When you're planning your day between deadlines, deliverables and meetings (oh my!), the struggle feels as real as ever. At Finn Partners, I feel a little spoiled. We have an awesome team of dedicated project managers (PMs) who keep clients happy, budgets in check, and the production team...well...productive.
There's so much industry chatter about the importance of a mentor in the workplace -- which I wholeheartedly agree with -- but I'd almost go as far as to argue that working with a real-life PM is as important as having a mentor. How are you supposed to focus on professional development when you're drowning deep into the depths of account service and management?
My secret? Neby Ejigu. If you're wondering what's so special about Neby, you probably haven't crossed paths with him yet. He's the Director of Production at Finn Partners. Not sure what that means? In a nutshell, it means that he is the neck that turns the head. Neby oversees a team of digital PMs to ensure that all projects -- including internal collaborations with account teams -- run smoothly.
I'm always fascinated by what Neby does, and how attached I've grown to his team. (Really. I won't even submit an RFP response without bouncing my ideas off at least one of our PMs.) To demystify project management, and to reveal just one of the reasons I'm able to do my job smoothly, I asked Neby some questions about his role, his team, and the importance of project management. Like only a true PM would, Neby was able to whittle away at my questions in between several important meetings, and an Amtrak journey.
Question: The term project manager gets used so loosely. What is a project manager, really?
Answer: We're chameleons - we morph into whatever we really need to. A project manager can be expected to develop projects and plans, while also managing and monitoring overall project execution. When there's a change in scope, that's when a project manager takes control, and helps to redefine, and realign the project. I sometimes like to think of PMs as project guards; we have authority over project scope, time, cost, resources and team members.
Question: What are the three key benefits of having a dedicated project manager?
Answer: The benefits are pretty simple and straightforward. Embed a project manager if you want to:
- Manage client expectations perfectly
- Produce a well thoughtful, high-quality campaign
- Deliver a project on time, within budget, all while utilizing the right resources
Question: What traits make a good project manager?
Answer: Social skills and patience are key, because the core of project management isn't just about management deliverables, it's about managing people -- balancing client needs with the needs of the internal team. A good project manager needs to be willing to dig in, and get their hands dirty -- diving into project foundation pieces like storyboarding, strategy, wire-framing, content entry, design, coding, etc. Finally, creativity is essential, and should have no limits. A solid PM should be able to creatively solve problems, because there's no such thing - and never will be - as a perfect project. In this industry, flawless executions are most often a result of having the right mix of talent with a great PM putting out fires and solving any issues.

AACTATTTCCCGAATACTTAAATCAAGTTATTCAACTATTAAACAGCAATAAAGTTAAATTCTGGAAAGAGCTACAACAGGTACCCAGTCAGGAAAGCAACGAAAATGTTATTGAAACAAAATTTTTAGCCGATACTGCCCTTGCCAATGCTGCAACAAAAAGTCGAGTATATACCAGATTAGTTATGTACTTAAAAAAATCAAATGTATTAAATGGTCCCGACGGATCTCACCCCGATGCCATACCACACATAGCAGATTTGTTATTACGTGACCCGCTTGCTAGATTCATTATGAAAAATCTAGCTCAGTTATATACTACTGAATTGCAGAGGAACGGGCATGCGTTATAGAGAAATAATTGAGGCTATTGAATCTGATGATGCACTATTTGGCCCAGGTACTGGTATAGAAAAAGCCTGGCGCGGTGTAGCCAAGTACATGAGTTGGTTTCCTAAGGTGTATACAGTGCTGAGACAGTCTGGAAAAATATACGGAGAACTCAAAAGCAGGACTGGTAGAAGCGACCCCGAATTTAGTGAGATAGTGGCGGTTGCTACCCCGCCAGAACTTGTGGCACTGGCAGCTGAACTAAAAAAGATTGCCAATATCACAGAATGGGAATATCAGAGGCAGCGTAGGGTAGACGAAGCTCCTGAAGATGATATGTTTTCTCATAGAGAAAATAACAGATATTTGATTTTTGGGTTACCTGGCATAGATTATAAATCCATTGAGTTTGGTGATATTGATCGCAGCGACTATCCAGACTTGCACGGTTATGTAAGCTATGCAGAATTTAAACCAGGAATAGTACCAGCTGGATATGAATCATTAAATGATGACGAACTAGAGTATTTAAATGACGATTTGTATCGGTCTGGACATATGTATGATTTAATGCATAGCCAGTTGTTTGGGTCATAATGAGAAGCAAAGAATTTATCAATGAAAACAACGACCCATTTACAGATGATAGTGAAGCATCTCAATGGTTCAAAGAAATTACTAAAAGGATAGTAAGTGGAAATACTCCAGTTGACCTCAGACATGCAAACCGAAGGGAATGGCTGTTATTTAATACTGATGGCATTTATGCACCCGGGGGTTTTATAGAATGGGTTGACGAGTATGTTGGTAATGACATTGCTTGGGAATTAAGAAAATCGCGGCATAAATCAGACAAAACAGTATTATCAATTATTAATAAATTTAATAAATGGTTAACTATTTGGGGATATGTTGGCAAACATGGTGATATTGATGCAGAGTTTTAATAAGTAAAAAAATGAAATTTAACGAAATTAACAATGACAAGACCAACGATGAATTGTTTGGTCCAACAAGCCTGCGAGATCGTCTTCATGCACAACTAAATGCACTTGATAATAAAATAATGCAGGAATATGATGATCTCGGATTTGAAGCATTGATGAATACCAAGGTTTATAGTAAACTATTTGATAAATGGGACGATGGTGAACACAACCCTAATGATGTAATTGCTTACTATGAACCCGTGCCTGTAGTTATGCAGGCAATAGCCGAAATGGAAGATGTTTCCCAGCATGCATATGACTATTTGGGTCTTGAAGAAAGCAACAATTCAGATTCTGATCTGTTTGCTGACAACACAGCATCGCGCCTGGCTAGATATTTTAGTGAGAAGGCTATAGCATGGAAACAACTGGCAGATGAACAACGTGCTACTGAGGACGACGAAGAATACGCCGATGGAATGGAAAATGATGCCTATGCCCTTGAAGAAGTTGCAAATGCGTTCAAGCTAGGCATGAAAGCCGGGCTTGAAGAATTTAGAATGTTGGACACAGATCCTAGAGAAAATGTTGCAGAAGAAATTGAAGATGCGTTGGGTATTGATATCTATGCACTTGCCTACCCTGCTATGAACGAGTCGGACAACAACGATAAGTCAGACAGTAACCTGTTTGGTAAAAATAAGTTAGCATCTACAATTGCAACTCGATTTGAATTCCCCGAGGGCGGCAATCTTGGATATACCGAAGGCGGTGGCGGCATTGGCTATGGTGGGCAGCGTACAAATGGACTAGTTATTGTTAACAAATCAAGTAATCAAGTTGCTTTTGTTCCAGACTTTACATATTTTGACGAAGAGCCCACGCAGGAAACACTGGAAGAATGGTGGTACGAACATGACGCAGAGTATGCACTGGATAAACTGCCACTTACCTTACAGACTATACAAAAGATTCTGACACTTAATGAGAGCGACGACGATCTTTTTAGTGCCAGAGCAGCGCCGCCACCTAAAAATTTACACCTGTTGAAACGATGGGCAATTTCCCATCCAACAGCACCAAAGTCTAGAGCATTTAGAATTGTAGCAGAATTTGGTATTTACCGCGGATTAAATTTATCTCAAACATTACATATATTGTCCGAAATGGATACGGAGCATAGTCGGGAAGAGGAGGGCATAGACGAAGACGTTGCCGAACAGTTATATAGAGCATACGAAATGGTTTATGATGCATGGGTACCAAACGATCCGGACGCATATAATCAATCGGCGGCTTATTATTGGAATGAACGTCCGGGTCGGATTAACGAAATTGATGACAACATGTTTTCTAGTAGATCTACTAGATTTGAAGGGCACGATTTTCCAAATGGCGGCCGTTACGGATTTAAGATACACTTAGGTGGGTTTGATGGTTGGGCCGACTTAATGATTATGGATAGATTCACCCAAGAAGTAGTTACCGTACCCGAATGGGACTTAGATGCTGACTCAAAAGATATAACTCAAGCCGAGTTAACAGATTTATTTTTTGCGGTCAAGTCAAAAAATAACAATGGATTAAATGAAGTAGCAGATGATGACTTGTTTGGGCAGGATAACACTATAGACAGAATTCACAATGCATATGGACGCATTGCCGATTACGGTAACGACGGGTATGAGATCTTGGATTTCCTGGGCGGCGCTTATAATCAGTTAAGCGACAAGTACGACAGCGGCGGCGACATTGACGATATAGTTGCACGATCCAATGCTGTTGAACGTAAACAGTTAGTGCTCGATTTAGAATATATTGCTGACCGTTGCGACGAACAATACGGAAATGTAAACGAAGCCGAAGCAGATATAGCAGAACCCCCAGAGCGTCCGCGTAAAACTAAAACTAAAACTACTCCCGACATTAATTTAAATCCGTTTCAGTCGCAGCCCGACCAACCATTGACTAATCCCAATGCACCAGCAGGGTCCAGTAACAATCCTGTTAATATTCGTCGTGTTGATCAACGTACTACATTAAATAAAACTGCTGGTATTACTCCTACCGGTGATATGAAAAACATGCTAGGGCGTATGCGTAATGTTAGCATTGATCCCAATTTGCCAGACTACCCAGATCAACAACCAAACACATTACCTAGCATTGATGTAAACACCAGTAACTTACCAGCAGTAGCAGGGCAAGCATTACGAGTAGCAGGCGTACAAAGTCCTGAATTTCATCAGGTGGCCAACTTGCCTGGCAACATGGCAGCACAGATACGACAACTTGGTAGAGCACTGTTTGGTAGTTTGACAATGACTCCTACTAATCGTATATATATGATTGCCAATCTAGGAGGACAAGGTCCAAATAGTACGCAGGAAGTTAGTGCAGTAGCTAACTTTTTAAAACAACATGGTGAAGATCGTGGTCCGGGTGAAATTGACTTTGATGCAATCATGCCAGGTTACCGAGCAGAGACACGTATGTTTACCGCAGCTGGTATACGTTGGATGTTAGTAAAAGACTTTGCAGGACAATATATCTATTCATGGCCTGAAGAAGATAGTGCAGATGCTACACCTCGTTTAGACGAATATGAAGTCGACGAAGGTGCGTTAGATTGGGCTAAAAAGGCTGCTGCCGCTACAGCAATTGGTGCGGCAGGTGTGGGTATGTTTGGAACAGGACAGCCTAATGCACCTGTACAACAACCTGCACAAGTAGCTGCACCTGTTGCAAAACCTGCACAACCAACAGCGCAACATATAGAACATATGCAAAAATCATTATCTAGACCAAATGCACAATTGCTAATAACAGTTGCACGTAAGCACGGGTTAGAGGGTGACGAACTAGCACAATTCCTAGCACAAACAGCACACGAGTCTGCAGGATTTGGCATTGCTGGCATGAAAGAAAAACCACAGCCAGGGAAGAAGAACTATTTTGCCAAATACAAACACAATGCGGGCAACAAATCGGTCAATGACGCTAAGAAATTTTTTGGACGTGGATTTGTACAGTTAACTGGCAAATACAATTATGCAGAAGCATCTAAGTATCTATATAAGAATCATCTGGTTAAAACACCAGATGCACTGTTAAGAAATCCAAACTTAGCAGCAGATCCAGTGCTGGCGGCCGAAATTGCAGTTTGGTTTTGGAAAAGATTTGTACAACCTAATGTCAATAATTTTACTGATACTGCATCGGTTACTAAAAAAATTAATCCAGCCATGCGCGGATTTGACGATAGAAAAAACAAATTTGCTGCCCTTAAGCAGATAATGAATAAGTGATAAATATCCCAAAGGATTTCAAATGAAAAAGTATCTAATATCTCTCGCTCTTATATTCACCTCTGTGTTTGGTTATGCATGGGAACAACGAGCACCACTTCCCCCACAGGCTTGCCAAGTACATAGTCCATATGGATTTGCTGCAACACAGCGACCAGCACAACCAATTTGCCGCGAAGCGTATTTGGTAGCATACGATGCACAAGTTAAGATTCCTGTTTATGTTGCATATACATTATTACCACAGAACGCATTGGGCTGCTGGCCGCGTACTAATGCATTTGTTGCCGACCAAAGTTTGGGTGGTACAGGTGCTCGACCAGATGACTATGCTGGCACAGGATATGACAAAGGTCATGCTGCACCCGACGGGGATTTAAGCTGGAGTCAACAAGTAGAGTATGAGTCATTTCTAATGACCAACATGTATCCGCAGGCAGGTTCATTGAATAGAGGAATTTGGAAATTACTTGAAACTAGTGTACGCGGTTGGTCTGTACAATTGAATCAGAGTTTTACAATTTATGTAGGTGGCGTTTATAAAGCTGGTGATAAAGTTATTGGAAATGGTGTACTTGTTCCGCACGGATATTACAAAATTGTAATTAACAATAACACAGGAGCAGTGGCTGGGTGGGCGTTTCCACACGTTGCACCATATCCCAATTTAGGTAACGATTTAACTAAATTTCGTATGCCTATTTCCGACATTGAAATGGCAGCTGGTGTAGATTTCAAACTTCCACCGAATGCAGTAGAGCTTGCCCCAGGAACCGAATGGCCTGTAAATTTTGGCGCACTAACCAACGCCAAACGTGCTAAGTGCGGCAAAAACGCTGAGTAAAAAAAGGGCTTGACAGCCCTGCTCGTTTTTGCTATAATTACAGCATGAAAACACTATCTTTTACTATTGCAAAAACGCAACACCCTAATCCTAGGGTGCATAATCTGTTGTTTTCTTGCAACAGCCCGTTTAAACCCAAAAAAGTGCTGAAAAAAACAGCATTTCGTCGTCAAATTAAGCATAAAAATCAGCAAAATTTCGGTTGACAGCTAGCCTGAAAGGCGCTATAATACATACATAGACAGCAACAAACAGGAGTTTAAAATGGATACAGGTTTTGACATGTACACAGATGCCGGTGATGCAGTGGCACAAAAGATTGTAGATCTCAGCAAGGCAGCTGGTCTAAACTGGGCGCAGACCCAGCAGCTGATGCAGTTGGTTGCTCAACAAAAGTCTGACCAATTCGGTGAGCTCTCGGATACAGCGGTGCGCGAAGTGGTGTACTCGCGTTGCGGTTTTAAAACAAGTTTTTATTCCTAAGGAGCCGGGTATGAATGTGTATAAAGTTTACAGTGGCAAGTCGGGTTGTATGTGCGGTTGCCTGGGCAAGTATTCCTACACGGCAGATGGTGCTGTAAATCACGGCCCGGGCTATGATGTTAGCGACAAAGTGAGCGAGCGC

Question: What's your advice for teams that don't have enough budget for a project manager?
Answer: Honestly, consider the opportunity cost. Not having a PM will cost more in the long run. When faced with smaller budgets, some teams assume that an account manager can play the PM role as well. This couldn't be more wrong, because both roles are so very different. Don't be afraid to consult our team - I swear we don't bite! Remember when I said we're problem solvers? We will find alternative ways to accommodate budgets and to identify the right resources to fit that respective budget. Don't forget that PMs serve two needs. They're a support system internally, but they are also client-facing, and in most cases we eliminate overlap with the account manager.
Question: Is a project manager beneficial for clients, too, or are they only beneficial for internal workflow?
Answer: Having a sound PM in place is super beneficial to clients. They help to simplify technical jargon, while educating them on elements of a digital strategy. Having a PM available to offer those insights, while providing an accurate update on the project at any given time, without having to bother the team also helps manage the bottom line.
Question: When's the best time to loop in a project manager?
Answer: From the beginning. If we're there from square one - or really, square zero - it sidesteps any potential issues. The PM should be looped in at pitch time whenever possible to allow them to establish a scope of work, assign the right resources, and strategically think about solutions relevant to client needs. The sooner a PM is involved, the smoother and smarter your projects become.
Question: Is having a dedicated project manager expensive?
Answer: Project management costs are accounted for in all budgets that we give out to teams. It is typically the lowest cost from the breakdown and is not expensive.
Alexandra Kirsch is Associate Vice President of Digital/Social/Creative at Finn Partners